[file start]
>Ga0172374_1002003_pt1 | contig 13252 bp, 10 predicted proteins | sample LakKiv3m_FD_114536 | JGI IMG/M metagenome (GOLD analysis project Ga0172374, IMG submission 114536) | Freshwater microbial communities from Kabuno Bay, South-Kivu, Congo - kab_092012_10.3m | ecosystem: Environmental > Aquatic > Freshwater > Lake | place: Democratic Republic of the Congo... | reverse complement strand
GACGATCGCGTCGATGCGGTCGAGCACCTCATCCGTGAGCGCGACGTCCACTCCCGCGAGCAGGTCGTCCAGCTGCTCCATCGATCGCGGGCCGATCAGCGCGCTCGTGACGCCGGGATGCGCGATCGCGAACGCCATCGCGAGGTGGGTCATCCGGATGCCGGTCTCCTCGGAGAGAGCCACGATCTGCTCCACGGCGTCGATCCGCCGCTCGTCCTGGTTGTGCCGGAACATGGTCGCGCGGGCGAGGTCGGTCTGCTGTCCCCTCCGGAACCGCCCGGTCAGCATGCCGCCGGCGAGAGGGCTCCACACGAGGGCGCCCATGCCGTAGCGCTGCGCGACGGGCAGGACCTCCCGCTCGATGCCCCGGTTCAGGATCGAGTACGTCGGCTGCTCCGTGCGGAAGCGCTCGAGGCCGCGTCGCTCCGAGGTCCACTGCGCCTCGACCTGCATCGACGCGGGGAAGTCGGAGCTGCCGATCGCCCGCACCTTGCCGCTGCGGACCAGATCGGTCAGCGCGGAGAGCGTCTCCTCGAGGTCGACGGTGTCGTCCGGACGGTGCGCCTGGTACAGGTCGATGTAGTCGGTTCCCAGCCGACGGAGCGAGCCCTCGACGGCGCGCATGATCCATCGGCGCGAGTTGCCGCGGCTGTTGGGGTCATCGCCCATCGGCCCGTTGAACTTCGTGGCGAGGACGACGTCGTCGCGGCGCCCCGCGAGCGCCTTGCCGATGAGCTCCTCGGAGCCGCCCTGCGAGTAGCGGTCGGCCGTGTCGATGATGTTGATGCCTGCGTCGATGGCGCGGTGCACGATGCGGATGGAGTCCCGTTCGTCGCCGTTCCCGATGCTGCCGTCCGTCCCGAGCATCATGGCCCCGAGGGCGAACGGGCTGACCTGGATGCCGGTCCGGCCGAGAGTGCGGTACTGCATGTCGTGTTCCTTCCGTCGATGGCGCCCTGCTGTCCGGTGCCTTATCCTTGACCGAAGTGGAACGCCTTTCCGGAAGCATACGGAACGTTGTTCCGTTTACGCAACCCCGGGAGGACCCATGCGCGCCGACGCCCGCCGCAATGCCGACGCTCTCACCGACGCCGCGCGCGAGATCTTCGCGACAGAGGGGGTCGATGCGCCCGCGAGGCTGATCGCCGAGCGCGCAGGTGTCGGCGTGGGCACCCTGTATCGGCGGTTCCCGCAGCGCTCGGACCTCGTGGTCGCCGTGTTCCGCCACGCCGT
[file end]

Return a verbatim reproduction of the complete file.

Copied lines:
>Ga0172374_1002003_pt1 | contig 13252 bp, 10 predicted proteins | sample LakKiv3m_FD_114536 | JGI IMG/M metagenome (GOLD analysis project Ga0172374, IMG submission 114536) | Freshwater microbial communities from Kabuno Bay, South-Kivu, Congo - kab_092012_10.3m | ecosystem: Environmental > Aquatic > Freshwater > Lake | place: Democratic Republic of the Congo... | reverse complement strand
GACGATCGCGTCGATGCGGTCGAGCACCTCATCCGTGAGCGCGACGTCCACTCCCGCGAGCAGGTCGTCCAGCTGCTCCATCGATCGCGGGCCGATCAGCGCGCTCGTGACGCCGGGATGCGCGATCGCGAACGCCATCGCGAGGTGGGTCATCCGGATGCCGGTCTCCTCGGAGAGAGCCACGATCTGCTCCACGGCGTCGATCCGCCGCTCGTCCTGGTTGTGCCGGAACATGGTCGCGCGGGCGAGGTCGGTCTGCTGTCCCCTCCGGAACCGCCCGGTCAGCATGCCGCCGGCGAGAGGGCTCCACACGAGGGCGCCCATGCCGTAGCGCTGCGCGACGGGCAGGACCTCCCGCTCGATGCCCCGGTTCAGGATCGAGTACGTCGGCTGCTCCGTGCGGAAGCGCTCGAGGCCGCGTCGCTCCGAGGTCCACTGCGCCTCGACCTGCATCGACGCGGGGAAGTCGGAGCTGCCGATCGCCCGCACCTTGCCGCTGCGGACCAGATCGGTCAGCGCGGAGAGCGTCTCCTCGAGGTCGACGGTGTCGTCCGGACGGTGCGCCTGGTACAGGTCGATGTAGTCGGTTCCCAGCCGACGGAGCGAGCCCTCGACGGCGCGCATGATCCATCGGCGCGAGTTGCCGCGGCTGTTGGGGTCATCGCCCATCGGCCCGTTGAACTTCGTGGCGAGGACGACGTCGTCGCGGCGCCCCGCGAGCGCCTTGCCGATGAGCTCCTCGGAGCCGCCCTGCGAGTAGCGGTCGGCCGTGTCGATGATGTTGATGCCTGCGTCGATGGCGCGGTGCACGATGCGGATGGAGTCCCGTTCGTCGCCGTTCCCGATGCTGCCGTCCGTCCCGAGCATCATGGCCCCGAGGGCGAACGGGCTGACCTGGATGCCGGTCCGGCCGAGAGTGCGGTACTGCATGTCGTGTTCCTTCCGTCGATGGCGCCCTGCTGTCCGGTGCCTTATCCTTGACCGAAGTGGAACGCCTTTCCGGAAGCATACGGAACGTTGTTCCGTTTACGCAACCCCGGGAGGACCCATGCGCGCCGACGCCCGCCGCAATGCCGACGCTCTCACCGACGCCGCGCGCGAGATCTTCGCGACAGAGGGGGTCGATGCGCCCGCGAGGCTGATCGCCGAGCGCGCAGGTGTCGGCGTGGGCACCCTGTATCGGCGGTTCCCGCAGCGCTCGGACCTCGTGGTCGCCGTGTTCCGCCACGCCGT